Monday, May 21, 2012

Christina Bohannan: Copyright Infringement and Harmless Speech

Should copyright law be subject to the same harm requirements as other speech-regulating restrictions? In her article, Copyright Infringement and Harmless Speech, Professor Christina Bohannan persuasively argues that without a harm requirement, copyright law unnecessarily suppresses copying that would otherwise enhance democratic governance by increasing access to creative and informative works. To support this argument, Professor Bohannan methodically explains how First Amendment case law can supplant the vagaries of fair use or statutory litigation to protect important free speech values.

Tuesday, May 15, 2012

Rebecca Tushnet - Worth a Thousand Words: The Images of Copyright Law

Has the textual model of copyright law restricted its ability to properly govern images? In her article Worth a Thousand Words: The Images of Copyright Law, 125 Harv. L. Rev. 683 (2012), Professor Rebecca Tushnet (Georgetown University Law Center) discusses the contradiction and confusion that courts have encountered when assessing whether images are copyrightable and determining if copyrights have been infringed. She proposes that the “substantial similarity” test for determining whether a party has infringed the reproduction right of a copyright be abandoned, a true “reproduction” right that protects against exact (or near-exact) copying be adopted in its place, and an end to analyzing images as if they were text.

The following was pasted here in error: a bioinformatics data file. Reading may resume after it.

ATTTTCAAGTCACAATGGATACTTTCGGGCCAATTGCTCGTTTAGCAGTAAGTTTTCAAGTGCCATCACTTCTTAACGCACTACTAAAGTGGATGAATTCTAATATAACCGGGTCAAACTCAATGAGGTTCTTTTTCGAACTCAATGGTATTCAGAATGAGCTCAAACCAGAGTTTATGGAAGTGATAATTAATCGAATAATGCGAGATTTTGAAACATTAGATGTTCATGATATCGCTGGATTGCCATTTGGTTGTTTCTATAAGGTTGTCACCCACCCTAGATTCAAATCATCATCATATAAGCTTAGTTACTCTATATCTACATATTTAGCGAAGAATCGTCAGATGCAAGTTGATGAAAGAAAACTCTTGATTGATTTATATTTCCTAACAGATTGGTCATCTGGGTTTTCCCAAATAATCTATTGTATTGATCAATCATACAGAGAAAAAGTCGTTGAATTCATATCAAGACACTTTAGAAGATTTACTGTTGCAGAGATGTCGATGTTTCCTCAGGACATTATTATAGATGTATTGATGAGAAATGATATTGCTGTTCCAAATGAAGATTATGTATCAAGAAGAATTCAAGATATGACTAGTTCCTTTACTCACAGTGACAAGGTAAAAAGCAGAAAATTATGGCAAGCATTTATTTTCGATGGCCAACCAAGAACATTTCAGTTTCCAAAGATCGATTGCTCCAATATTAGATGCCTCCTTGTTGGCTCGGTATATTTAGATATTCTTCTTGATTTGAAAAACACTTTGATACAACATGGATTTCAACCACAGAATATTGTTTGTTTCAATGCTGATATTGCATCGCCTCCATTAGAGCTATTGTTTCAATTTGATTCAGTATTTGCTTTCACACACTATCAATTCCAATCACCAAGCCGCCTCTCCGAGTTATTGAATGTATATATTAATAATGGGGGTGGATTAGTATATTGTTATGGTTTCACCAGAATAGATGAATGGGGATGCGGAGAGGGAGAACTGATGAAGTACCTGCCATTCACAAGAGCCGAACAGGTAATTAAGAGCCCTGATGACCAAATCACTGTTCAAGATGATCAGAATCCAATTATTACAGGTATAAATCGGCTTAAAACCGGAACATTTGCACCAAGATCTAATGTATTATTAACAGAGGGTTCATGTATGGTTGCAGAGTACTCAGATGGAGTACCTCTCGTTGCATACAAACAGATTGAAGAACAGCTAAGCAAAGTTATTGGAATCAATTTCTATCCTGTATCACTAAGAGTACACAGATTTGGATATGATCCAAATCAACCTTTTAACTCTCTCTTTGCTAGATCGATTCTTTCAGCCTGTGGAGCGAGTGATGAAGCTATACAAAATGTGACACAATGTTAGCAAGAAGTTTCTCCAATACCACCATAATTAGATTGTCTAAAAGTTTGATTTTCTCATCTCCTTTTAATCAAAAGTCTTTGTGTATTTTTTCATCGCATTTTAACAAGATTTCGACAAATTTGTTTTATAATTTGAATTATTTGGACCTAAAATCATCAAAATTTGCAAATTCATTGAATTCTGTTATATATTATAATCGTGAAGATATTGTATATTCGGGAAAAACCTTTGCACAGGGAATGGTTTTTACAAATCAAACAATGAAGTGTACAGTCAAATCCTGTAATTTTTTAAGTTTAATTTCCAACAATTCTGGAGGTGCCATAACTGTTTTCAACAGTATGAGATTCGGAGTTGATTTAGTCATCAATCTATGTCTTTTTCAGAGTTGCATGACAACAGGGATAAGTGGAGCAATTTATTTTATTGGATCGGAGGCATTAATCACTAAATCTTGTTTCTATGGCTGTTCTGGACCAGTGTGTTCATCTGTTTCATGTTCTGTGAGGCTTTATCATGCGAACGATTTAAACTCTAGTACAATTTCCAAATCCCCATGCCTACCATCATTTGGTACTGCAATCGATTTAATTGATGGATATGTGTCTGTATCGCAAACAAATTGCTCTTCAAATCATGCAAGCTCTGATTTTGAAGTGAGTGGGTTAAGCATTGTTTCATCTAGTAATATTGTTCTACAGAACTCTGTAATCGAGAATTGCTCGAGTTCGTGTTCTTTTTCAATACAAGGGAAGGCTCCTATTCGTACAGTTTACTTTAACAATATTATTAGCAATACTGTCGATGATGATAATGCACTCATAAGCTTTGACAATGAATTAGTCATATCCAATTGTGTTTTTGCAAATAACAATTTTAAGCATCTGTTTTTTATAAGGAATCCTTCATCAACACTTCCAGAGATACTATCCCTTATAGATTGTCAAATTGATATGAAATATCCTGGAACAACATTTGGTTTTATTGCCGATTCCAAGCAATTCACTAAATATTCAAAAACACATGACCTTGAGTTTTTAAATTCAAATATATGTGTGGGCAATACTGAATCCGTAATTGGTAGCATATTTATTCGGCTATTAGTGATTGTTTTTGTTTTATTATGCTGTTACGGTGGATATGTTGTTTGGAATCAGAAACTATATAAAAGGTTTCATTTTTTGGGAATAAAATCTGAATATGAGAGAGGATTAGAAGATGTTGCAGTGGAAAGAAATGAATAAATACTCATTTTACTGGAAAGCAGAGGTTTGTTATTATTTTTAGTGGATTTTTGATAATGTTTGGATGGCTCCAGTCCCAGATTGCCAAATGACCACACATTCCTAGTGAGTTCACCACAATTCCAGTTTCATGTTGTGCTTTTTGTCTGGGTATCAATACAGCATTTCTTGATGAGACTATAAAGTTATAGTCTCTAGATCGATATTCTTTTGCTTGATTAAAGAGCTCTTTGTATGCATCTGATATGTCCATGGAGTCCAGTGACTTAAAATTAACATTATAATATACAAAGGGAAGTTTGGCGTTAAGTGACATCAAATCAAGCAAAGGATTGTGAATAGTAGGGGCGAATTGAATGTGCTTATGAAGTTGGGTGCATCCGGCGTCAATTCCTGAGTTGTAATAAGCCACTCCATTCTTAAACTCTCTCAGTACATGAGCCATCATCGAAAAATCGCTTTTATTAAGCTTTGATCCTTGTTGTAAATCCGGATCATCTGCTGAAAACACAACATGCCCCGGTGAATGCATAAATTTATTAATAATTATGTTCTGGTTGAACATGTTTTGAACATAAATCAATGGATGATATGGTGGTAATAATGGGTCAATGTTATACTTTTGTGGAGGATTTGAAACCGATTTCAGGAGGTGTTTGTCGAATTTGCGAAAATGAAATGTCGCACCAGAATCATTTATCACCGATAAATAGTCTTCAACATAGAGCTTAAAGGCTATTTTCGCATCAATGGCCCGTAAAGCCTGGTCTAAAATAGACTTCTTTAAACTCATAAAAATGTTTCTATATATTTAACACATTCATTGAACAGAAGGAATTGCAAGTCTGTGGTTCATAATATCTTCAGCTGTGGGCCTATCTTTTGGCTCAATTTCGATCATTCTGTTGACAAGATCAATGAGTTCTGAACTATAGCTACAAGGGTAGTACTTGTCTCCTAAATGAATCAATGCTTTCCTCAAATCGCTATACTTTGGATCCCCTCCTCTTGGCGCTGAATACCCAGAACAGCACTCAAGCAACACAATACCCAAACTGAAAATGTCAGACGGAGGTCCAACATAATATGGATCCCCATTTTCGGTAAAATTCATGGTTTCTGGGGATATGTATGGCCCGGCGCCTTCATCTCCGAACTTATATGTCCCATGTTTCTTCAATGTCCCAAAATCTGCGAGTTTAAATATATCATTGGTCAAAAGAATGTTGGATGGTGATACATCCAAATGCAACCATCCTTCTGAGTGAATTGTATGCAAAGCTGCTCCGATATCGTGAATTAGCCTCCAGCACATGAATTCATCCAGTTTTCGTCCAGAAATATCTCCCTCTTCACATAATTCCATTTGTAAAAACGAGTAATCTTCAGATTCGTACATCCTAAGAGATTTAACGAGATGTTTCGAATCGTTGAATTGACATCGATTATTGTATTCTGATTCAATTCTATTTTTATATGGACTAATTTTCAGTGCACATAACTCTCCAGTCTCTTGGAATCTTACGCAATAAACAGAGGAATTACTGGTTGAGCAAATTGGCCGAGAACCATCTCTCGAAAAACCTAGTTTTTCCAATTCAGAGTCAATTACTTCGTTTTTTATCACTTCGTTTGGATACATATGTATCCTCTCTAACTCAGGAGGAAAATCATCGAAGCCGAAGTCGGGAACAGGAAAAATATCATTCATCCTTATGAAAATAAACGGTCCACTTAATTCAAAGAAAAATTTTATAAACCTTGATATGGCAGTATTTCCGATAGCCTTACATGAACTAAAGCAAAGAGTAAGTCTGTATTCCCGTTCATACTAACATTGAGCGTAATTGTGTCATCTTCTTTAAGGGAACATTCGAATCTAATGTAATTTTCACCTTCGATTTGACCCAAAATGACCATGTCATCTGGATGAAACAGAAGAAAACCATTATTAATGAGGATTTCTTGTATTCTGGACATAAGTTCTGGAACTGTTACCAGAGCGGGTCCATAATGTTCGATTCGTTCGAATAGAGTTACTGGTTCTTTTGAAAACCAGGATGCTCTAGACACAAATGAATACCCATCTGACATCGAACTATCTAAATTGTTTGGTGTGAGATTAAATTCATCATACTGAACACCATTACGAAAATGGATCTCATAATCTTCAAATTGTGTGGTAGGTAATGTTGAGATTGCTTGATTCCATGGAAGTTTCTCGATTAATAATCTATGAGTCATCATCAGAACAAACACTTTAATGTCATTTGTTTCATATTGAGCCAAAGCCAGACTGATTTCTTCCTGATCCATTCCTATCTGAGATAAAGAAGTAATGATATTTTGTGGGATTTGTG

Wednesday, May 9, 2012

Guest Blogger--David Taylor on Patent Misjoinder

Many thanks to Sarah Tran for highlighting my most recent scholarship on the Written Description blog yesterday and permitting me the opportunity to post a short response.

The blog entry was particularly timely. Just this past Friday the Federal Circuit resolved the split of authority among district courts applying Federal Rule of Civil Procedure 20, which governs permissive joinder, in patent infringement cases. See In re EMC Corp., slip op. (Fed. Cir. May 4, 2012) (granting a petition for writ of mandamus). The Federal Circuit ultimately ordered the district court to reconsider the issues of severance and joinder of accused infringers using a standard articulated in the opinion.

Tuesday, May 8, 2012

David Taylor: Patent Misjoinder

How should district courts interpret the joinder provisions of the America Invents Act? In Patent Misjoinder (forthcoming New York University Law Review), Professor David Taylor provides a comprehensive analysis of 35 U.S.C. § 299 and offers a statutory interpretation that would maximize judicial efficiencies and avoid undue prejudice to accused infringers. To develop his interpretation, Professor Taylor considers the policy concerns of permissive joinder and how these concerns have led to divergent joinder standards.